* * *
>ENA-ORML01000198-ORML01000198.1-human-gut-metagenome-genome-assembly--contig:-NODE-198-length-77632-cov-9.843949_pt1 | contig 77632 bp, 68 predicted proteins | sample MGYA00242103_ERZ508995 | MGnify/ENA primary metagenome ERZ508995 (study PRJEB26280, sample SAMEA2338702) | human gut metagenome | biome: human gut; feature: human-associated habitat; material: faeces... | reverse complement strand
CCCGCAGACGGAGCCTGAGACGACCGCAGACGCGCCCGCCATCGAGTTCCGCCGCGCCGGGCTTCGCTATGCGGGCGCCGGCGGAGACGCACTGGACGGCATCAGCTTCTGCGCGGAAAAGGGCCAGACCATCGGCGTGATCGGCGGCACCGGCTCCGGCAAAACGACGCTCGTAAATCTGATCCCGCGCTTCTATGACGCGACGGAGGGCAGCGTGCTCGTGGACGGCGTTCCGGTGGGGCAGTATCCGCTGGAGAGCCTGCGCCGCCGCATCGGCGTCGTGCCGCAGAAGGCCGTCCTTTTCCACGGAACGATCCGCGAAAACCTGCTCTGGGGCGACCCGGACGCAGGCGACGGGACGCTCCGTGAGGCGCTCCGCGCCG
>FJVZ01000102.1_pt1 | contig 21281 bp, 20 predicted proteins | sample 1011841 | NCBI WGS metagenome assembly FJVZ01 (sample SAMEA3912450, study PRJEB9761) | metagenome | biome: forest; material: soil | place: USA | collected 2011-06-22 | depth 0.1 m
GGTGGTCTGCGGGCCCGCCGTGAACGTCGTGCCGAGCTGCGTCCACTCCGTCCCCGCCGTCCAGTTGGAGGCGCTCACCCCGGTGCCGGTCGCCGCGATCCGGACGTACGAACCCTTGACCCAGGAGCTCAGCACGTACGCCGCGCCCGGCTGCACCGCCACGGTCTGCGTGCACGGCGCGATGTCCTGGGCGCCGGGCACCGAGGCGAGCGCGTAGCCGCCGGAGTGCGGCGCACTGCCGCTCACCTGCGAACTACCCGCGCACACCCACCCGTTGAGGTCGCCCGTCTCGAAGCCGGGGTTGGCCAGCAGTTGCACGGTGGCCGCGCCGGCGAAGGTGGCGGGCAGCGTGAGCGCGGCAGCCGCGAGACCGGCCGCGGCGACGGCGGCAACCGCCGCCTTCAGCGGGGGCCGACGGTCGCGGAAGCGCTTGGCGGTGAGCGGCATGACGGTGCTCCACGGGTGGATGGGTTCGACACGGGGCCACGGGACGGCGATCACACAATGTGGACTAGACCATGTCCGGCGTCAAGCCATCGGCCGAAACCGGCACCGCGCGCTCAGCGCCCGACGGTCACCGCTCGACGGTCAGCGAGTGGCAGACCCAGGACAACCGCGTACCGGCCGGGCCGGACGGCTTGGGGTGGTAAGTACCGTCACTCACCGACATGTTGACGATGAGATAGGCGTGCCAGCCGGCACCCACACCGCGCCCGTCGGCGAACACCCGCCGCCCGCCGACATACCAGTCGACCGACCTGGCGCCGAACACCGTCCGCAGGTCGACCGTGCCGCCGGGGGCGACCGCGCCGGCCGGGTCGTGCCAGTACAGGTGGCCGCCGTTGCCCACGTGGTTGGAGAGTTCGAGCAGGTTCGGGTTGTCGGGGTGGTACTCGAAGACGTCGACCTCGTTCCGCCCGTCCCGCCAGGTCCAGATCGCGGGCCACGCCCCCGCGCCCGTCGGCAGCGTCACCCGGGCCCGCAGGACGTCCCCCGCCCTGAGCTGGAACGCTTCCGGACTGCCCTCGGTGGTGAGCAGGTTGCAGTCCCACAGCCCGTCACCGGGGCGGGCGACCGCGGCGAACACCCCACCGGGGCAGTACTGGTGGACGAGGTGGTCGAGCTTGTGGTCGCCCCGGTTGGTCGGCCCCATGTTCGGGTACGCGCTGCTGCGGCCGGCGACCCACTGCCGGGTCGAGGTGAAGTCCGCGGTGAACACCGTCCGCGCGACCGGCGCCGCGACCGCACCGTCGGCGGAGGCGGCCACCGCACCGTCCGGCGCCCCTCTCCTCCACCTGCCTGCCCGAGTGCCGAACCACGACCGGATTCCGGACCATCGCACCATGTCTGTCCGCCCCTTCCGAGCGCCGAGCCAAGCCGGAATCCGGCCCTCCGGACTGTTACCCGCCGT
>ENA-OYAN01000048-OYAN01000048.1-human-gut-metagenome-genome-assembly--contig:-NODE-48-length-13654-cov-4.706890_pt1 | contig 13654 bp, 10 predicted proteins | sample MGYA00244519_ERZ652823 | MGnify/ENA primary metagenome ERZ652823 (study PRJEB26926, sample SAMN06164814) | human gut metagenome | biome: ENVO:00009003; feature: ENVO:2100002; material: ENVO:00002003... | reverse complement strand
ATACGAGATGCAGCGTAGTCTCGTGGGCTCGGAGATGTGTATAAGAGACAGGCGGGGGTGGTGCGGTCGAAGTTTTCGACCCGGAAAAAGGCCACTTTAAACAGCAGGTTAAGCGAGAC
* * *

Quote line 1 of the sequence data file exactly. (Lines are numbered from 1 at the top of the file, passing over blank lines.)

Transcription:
>ENA-ORML01000198-ORML01000198.1-human-gut-metagenome-genome-assembly--contig:-NODE-198-length-77632-cov-9.843949_pt1 | contig 77632 bp, 68 predicted proteins | sample MGYA00242103_ERZ508995 | MGnify/ENA primary metagenome ERZ508995 (study PRJEB26280, sample SAMEA2338702) | human gut metagenome | biome: human gut; feature: human-associated habitat; material: faeces... | reverse complement strand